Get off the beaten path » Seeing the world from a different point of view

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  • Get off the beaten path

    It's so easy to stick to the tourist trail, stay in hotels the Lonely Planet recommends, eat where everyone else eats and visit all the famous sights you've seen on telly and in magazines. While these experiences can be nice, you'll have the best adventures if you wander off the trail. Who's to say that just because a sight is famous, that it's actually any good? In fact, as soon as you discover what else the world has to offer that is not in the guide book, you'll realise that most famous sights are astonishingly underwhelming - if you can get through the crowds to see them.

    As well as the fact that the greatest sights you'll see, people you'll meet and experiences you'll have are off the beaten path, it's also much cheaper to get off the tourist trail than to stay on it.

    I realise that as soon as you find a place that’s genuinely off the tourist trail you want to keep it to yourself, but if you share, then others will share, and the world will open up around you. I’m not talking about taking three flights, two boat rides and a lift on the back of a donkey cart just to find an empty beach, I’m interested in the gems that are simply hidden away from the regular tourist areas, be it a lesser-known Thai island, a unique area of a big city, an unusual hotel or just a sight that no one seems to have noticed.

    If you've ever come across anything like this, let me know and I'll share it on this site!

    That's me, by the way, jumping in the air at a sand dune in Punta Gallinas, the most northerly point in Colombia.

La Paz, Bolivia – no me gusta…

The days following Death Road I spent wandering around La Paz. I’m not taken by the city. It’s busy, fumey from the buses, smells of wee and the altitude is so high I can’t breathe. Plus it’s all uphill, which doesn’t help with the inability to breathe. I have a flight to Sucre, Bolivia’s capital, on Sunday, so until then I’m just killing time.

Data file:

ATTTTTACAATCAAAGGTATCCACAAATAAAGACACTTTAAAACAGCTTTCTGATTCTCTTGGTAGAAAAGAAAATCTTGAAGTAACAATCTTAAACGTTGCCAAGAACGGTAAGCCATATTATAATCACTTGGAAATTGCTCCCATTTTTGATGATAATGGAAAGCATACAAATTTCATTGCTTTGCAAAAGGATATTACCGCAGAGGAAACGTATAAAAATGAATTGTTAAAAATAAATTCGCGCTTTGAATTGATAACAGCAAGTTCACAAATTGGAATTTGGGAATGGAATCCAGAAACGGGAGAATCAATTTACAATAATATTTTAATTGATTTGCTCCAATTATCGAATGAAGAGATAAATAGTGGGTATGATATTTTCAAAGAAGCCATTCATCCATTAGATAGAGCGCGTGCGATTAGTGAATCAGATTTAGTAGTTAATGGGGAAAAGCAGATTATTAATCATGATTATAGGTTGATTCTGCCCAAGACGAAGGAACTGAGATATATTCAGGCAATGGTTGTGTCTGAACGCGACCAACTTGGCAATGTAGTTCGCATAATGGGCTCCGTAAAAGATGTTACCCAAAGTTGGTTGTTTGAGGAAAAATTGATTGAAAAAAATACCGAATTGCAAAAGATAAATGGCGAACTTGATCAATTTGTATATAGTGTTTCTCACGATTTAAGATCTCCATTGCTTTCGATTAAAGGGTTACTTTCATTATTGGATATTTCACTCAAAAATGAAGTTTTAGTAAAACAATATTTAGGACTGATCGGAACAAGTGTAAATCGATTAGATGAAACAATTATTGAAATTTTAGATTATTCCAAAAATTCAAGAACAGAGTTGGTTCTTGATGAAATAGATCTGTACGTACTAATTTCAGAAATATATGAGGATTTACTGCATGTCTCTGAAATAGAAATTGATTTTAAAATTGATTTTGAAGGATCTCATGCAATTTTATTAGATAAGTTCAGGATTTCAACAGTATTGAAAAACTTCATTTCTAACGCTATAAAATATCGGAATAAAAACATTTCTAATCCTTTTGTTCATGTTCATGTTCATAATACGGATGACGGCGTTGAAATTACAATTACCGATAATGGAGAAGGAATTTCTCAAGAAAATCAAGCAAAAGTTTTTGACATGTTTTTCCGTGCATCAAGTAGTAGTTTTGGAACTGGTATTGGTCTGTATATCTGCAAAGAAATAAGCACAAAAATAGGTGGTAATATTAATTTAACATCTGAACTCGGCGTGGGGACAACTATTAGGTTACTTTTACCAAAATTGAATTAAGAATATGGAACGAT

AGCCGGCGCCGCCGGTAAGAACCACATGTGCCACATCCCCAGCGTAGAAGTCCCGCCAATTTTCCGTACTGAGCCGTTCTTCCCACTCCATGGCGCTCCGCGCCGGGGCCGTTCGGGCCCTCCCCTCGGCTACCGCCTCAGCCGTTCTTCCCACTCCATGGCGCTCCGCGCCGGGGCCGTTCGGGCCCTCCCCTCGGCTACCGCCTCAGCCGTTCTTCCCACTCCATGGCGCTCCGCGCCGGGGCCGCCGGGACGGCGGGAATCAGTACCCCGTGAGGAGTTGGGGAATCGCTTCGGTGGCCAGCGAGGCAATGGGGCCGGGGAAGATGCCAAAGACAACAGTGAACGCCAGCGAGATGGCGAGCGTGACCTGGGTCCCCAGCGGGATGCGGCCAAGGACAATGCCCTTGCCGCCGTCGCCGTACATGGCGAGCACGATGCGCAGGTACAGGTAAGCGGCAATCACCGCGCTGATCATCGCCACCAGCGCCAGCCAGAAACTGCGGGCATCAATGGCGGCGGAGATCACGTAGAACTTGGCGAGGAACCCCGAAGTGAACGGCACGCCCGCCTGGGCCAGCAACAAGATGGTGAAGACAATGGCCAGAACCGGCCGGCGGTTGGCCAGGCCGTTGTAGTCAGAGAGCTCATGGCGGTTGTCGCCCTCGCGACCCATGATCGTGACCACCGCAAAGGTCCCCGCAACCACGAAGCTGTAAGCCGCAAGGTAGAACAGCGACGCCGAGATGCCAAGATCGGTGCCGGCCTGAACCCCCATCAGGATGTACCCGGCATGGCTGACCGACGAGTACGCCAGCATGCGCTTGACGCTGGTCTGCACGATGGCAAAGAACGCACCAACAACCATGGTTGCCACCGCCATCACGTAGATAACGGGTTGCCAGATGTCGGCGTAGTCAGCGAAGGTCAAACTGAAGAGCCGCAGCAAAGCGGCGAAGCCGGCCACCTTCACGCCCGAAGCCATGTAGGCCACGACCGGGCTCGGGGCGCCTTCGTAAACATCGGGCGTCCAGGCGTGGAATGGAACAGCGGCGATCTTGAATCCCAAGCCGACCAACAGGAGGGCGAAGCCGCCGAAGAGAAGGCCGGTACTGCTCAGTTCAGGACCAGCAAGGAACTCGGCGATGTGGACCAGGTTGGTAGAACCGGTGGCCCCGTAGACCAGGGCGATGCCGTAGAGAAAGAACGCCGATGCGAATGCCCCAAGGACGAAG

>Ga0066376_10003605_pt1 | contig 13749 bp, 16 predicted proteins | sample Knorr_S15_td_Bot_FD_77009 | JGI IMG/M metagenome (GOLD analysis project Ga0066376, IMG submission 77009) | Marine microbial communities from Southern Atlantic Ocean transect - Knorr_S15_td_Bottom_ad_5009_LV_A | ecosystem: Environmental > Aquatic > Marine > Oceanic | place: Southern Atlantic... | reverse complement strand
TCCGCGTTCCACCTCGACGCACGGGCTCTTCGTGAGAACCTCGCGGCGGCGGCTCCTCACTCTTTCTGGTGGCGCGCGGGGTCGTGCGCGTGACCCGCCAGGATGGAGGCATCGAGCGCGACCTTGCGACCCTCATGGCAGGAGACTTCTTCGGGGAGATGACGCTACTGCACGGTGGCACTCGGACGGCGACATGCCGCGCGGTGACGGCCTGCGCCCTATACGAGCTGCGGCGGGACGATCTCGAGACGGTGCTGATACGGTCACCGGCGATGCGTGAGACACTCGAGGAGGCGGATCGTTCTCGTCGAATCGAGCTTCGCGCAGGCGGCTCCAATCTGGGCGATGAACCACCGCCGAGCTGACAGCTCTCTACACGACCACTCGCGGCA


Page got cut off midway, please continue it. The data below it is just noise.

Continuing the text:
It is here that my observation that all travellers do drugs has been confirmed. There’s not a single person here who doesn’t do cocaine. Call me naïve, but to me cocaine has always been a big deal and something I would never even consider doing, so seeing how much it’s used is quite a culture shock for me. Comments like “I’ve spent all my money this week on coke” kinda shock me a bit. Considering what it has done to people – put them in jail, and worse, got them killed, I’m just surprised it’s used with such a blasé attitude here.

It’s also a very strange place. This made it interesting though, if a little creepy. One of the first things I did was check out the witches’ market. A street lined with stalls all selling the same things: good luck trinkets, stuffed toads covered in glitter with gold balls in their eye sockets, and llama fetuses.

After being convinced to buy a necklace with good fortune, good health and love ornaments hanging from it, I checked out the coca museum with a couple of girls I’d met in Peru, who happened to be in La Paz at the same time. It was thoroughly boring, so I sat upstairs eating a coca cookie and drinking coca tea while Catherine, Malin, Hannah and Maurizio wandered around the tiny museum so slowly you’d think they were actually interested in all the boring reams of text that were printed on the cardboard panels.

I soon gave up waiting and went off to a tourist café to write some postcards. Anything to avoid going back to my hostel, which had no internet, bedroom windows that didn’t lock looking in on the communal areas and a clientele that thought staying in all day watching TV and staying in all night getting hammered was fun.

Everything I eat in La Paz is giving me the trots. I am spending too much of my time running back to the hostel.

Anyway, I don’t love La Paz. I’m looking forward to Sucre, where it’s clean, quiet and pretty – the opposite of La Paz. I only have just under five weeks left of my trip now, so I’ve planned out what I’m gonna do and where I’m gonna go – something I didn’t do before, but it’s quite exciting looking forward to things. I’m also ready to go home. I’ve heard the same thing from people who have been travelling for four months. I’m ready to sleep in my own bed, drink out of the tap, not live out of a backpack and have friendships that last longer than three hours. I’m sick of asking and being asked “how long have you been travelling for?” and hearing hundreds of travel itineraries that I’ll forget five minutes later. I’m also tired – not the kind of tired that a good night’s sleep cures, I’m exhausted and lacking enthusiasm for things in a way that wasn’t even on my radar at the beginning of the trip. Of course I’m looking forward to seeing the Bolivian salt flats, Chile’s northern desert, northwest Argentina’s red rocks, Iguazu Falls and all the rest, but will be glad to be home I think. Bring on the flappy blanket.

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November 18, 2011 - 12:33 am

Anna Downing - What’s the problem, Curt?

October 26, 2014 - 1:34 am

steve - Wow. This is one of the most depressing travel blogs I’ve ever read. “Looking forward to Sucre where it is clean, quiet and pretty”, maybe you should just travel in first-world countries if you have such a small comfort-zone?

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